AUSTIN, Texas (July 13, 2023) — Scott Lamontagne, Northmarq’s national director of development services, recently spoke with Texas Real Estate Business in an article titled, “Multifamily sales volume slips across Texas,” focusing on the dip in multifamily investment sales activity across major Texas markets in the first half of 2023.
“In some cases, especially for the rare Class A transaction today, the dearth of product in the market is actually creating a competitive environment that’s keeping cap rates artificially low,” Lamontagne said. “That should eventually level out as merchant developers hit the transactional market. But right now, cap rates on Class A deals in Austin are in the low fours because these buyers don’t have other options right now.”
When more economic stability returns to the market, watch for institutional capital to be more aggressive. It’s a group that’s known to be in the market for choice asset classes like multifamily.
“From an institutional and fund perspective, retail is flat, hospitality still has a black eye from COVID and there’s not enough industrial on the planet to meet the demand of these massive funds,” Lamontagne said. “So multifamily is really the only place they can deploy and scale. We’re also hearing about re-balancing in the pension funds and life companies nearing completion, which will allow those groups to get back into the market.”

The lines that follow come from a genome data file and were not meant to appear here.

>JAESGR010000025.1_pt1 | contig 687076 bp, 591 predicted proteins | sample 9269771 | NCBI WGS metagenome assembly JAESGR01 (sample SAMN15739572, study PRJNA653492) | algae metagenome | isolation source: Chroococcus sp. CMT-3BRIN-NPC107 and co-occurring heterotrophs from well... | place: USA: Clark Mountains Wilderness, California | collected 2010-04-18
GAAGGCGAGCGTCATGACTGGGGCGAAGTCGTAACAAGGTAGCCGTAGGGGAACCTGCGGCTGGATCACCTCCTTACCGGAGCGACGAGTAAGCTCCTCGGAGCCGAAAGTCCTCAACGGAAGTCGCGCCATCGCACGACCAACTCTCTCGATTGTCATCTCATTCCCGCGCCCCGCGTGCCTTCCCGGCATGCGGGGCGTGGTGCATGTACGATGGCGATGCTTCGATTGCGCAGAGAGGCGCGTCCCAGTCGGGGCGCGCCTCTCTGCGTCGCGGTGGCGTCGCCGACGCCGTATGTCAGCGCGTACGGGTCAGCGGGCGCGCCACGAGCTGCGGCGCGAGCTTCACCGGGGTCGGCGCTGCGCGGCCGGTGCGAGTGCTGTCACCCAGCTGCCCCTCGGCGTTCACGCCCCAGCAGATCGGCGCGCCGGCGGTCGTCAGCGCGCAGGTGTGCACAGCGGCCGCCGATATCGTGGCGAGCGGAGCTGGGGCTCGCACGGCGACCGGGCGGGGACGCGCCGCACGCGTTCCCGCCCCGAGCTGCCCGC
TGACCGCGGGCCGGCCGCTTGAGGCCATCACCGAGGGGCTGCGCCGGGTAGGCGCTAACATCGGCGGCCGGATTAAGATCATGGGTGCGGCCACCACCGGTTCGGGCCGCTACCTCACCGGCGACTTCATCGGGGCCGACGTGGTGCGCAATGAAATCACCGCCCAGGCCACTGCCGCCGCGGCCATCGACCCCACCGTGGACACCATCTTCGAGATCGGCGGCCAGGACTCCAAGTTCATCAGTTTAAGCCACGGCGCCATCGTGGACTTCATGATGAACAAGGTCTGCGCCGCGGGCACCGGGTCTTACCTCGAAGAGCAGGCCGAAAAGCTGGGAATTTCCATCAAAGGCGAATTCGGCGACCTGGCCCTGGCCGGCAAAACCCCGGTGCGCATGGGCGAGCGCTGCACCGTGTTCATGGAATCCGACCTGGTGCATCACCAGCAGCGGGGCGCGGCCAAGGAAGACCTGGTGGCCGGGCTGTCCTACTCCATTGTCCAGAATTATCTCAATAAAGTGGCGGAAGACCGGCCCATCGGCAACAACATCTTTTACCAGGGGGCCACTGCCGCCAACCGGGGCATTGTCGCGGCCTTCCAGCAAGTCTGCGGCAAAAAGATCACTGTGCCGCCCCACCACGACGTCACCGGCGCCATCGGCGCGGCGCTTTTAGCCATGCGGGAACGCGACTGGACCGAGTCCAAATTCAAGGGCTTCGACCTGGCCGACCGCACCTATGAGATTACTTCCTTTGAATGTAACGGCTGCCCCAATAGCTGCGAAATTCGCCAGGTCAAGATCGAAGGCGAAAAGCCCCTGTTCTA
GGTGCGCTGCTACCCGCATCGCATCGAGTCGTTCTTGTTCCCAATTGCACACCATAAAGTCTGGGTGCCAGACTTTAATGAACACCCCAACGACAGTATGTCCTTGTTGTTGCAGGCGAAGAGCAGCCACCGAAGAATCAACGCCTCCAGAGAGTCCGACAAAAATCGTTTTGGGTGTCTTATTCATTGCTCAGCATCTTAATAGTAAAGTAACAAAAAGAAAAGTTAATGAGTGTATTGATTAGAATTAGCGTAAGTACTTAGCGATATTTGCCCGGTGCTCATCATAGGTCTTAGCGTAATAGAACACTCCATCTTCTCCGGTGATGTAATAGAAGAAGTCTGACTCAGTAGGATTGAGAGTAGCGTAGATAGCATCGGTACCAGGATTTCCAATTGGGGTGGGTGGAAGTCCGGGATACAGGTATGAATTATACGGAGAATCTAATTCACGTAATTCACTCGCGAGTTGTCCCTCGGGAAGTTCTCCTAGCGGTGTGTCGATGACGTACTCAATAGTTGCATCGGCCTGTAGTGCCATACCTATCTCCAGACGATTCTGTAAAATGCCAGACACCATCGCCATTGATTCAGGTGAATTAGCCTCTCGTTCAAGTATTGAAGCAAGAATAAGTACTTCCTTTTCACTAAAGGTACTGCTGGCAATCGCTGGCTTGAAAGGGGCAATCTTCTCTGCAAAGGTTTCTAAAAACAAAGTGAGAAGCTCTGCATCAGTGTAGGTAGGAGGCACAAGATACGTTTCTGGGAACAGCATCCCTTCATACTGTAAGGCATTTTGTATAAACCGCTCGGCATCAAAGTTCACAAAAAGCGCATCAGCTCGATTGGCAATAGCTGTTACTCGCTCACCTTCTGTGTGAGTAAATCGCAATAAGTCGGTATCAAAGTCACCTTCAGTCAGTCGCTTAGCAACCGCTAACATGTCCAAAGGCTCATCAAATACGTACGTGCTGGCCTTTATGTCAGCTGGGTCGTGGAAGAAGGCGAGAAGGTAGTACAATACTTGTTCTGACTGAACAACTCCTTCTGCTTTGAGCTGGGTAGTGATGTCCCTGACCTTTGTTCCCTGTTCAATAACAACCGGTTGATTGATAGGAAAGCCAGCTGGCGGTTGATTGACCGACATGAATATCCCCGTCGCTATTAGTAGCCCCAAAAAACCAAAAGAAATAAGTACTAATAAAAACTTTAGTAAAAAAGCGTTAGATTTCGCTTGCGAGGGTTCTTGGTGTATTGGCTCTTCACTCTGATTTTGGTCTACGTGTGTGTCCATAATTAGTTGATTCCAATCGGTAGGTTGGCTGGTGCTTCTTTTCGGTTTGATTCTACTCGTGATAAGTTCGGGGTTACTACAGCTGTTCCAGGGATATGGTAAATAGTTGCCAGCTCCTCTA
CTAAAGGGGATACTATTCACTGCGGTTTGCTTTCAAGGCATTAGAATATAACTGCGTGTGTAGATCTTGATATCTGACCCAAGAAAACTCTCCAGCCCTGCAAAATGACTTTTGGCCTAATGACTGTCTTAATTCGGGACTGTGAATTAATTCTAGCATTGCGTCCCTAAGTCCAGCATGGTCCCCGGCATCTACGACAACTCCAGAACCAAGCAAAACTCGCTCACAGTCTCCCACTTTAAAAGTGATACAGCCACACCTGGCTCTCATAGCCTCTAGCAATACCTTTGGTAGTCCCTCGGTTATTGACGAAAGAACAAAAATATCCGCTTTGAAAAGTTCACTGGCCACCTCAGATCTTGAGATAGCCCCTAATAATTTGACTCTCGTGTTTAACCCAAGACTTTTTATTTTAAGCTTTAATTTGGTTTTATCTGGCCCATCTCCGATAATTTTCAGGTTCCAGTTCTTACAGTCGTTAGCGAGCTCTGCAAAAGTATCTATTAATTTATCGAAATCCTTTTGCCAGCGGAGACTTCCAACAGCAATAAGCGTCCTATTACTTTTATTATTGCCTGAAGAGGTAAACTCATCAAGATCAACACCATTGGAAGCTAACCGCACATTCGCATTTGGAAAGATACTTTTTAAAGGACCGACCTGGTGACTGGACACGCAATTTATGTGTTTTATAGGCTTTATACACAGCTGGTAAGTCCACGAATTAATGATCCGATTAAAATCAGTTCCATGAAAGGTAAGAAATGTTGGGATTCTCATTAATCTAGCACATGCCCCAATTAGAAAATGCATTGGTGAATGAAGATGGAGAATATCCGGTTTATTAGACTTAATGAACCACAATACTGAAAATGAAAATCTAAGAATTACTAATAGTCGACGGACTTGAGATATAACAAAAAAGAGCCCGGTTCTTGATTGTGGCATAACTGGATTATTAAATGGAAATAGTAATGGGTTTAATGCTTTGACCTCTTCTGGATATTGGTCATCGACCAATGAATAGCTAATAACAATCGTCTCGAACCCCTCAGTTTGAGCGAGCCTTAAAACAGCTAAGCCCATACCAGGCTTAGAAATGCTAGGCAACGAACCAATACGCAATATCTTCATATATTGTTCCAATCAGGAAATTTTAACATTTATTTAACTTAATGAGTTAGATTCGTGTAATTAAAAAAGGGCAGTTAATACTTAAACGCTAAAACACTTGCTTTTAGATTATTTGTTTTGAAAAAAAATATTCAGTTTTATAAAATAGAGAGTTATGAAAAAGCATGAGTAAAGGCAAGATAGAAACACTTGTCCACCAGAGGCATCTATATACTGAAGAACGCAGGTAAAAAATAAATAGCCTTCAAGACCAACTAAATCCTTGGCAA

There may be some opportunistic buyers in the market today, and unlike sellers, the buyer side tends to exhibit more group-think behavior. Buying a property in the low fives or high fours today would likely establish moderately negative leverage, and a buyer’s going-in cap rate would be below the all-in interest rate.
“Buyers are still accepting some negative leverage, but the more well-heeled, institutional capital wants and expects to be at neutral or positive leverage within 18 to 24 months max,” Lamontagne said. “They need to believe in the trajectory (of the rent growth) to accept negative leverage. And while brokers or sellers might currently be underwriting 5% to 5.25% cap rates, the reality is that because there are so few deals and so little transactional velocity right now — especially in the Class A space — those numbers are somewhat propped up.”
As for leverage ratios on their loans, Lamontagne said that regardless of where trailing cap rates are, 65% loan-to-value is about the minimum threshold for private capital sources to do a deal.
Financing for construction
In terms of construction, regional banks are tending to be the go-to source for financing.
“There has been a lot of talk about difficulties in getting construction debt, and there is a fallacy in the market right now that banks are not lending on new construction,” Lamontagne said. “Banks have finite buckets of capital, which is usually a percentage of the total available dollars to loan out. But right now, developers are extending loans or going into mini-permanent finance structures — so capital isn’t available for redeployment.”
“On top of that: Overall deposits are down at a lot of banks, and since banks lend at a multiple of their deposits, there’s fewer total dollars available to be lent out across all service lines,” he continued. “That’s where the pressure on construction lending is coming from, not them being entirely out of the market. Regional bank failures aren’t great for overall market sentiment, but they aren’t punitive to multifamily beyond the construction lending space.”
Topics covered in the article include:
- What could change in the market.
- Buyer sentiment.
- Construction concerns.